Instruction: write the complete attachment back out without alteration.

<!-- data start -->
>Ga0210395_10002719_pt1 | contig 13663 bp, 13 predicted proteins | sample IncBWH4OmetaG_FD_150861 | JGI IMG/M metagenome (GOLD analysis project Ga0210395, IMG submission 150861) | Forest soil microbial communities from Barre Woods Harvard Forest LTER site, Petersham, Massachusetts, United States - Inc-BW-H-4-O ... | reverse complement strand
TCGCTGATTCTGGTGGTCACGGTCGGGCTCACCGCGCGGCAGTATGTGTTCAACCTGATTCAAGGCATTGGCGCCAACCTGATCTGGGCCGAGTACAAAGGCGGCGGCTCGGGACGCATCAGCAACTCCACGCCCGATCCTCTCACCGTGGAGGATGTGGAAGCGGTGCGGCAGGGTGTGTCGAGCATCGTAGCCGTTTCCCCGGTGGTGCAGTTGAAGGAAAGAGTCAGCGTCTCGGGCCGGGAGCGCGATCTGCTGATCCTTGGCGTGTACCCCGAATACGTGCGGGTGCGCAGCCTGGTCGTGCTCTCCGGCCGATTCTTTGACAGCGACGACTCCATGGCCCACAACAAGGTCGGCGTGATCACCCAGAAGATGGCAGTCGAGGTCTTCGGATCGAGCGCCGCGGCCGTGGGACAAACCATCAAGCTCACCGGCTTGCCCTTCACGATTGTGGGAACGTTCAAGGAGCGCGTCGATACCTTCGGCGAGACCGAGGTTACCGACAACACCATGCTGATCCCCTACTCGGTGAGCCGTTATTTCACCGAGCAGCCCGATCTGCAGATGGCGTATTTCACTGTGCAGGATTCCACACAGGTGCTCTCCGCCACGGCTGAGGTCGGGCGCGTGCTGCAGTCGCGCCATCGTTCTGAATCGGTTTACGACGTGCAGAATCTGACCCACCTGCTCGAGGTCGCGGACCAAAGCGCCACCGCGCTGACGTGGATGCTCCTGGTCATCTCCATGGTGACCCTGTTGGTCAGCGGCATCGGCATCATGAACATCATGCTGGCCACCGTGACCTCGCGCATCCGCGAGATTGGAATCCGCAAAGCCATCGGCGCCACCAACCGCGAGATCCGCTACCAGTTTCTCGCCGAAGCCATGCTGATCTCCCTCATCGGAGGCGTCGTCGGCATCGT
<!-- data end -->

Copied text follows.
>Ga0210395_10002719_pt1 | contig 13663 bp, 13 predicted proteins | sample IncBWH4OmetaG_FD_150861 | JGI IMG/M metagenome (GOLD analysis project Ga0210395, IMG submission 150861) | Forest soil microbial communities from Barre Woods Harvard Forest LTER site, Petersham, Massachusetts, United States - Inc-BW-H-4-O ... | reverse complement strand
TCGCTGATTCTGGTGGTCACGGTCGGGCTCACCGCGCGGCAGTATGTGTTCAACCTGATTCAAGGCATTGGCGCCAACCTGATCTGGGCCGAGTACAAAGGCGGCGGCTCGGGACGCATCAGCAACTCCACGCCCGATCCTCTCACCGTGGAGGATGTGGAAGCGGTGCGGCAGGGTGTGTCGAGCATCGTAGCCGTTTCCCCGGTGGTGCAGTTGAAGGAAAGAGTCAGCGTCTCGGGCCGGGAGCGCGATCTGCTGATCCTTGGCGTGTACCCCGAATACGTGCGGGTGCGCAGCCTGGTCGTGCTCTCCGGCCGATTCTTTGACAGCGACGACTCCATGGCCCACAACAAGGTCGGCGTGATCACCCAGAAGATGGCAGTCGAGGTCTTCGGATCGAGCGCCGCGGCCGTGGGACAAACCATCAAGCTCACCGGCTTGCCCTTCACGATTGTGGGAACGTTCAAGGAGCGCGTCGATACCTTCGGCGAGACCGAGGTTACCGACAACACCATGCTGATCCCCTACTCGGTGAGCCGTTATTTCACCGAGCAGCCCGATCTGCAGATGGCGTATTTCACTGTGCAGGATTCCACACAGGTGCTCTCCGCCACGGCTGAGGTCGGGCGCGTGCTGCAGTCGCGCCATCGTTCTGAATCGGTTTACGACGTGCAGAATCTGACCCACCTGCTCGAGGTCGCGGACCAAAGCGCCACCGCGCTGACGTGGATGCTCCTGGTCATCTCCATGGTGACCCTGTTGGTCAGCGGCATCGGCATCATGAACATCATGCTGGCCACCGTGACCTCGCGCATCCGCGAGATTGGAATCCGCAAAGCCATCGGCGCCACCAACCGCGAGATCCGCTACCAGTTTCTCGCCGAAGCCATGCTGATCTCCCTCATCGGAGGCGTCGTCGGCATCGT